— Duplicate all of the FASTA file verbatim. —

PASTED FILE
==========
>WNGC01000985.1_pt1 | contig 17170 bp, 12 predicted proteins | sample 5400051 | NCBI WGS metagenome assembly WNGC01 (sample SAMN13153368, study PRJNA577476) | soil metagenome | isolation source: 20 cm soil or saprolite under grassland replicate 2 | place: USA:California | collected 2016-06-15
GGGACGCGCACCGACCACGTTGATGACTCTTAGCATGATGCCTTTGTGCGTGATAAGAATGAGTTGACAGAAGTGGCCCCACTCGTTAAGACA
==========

>WNGC01000985.1_pt1 | contig 17170 bp, 12 predicted proteins | sample 5400051 | NCBI WGS metagenome assembly WNGC01 (sample SAMN13153368, study PRJNA577476) | soil metagenome | isolation source: 20 cm soil or saprolite under grassland replicate 2 | place: USA:California | collected 2016-06-15
GGGACGCGCACCGACCACGTTGATGACTCTTAGCATGATGCCTTTGTGCGTGATAAGAATGAGTTGACAGAAGTGGCCCCACTCGTTAAGACA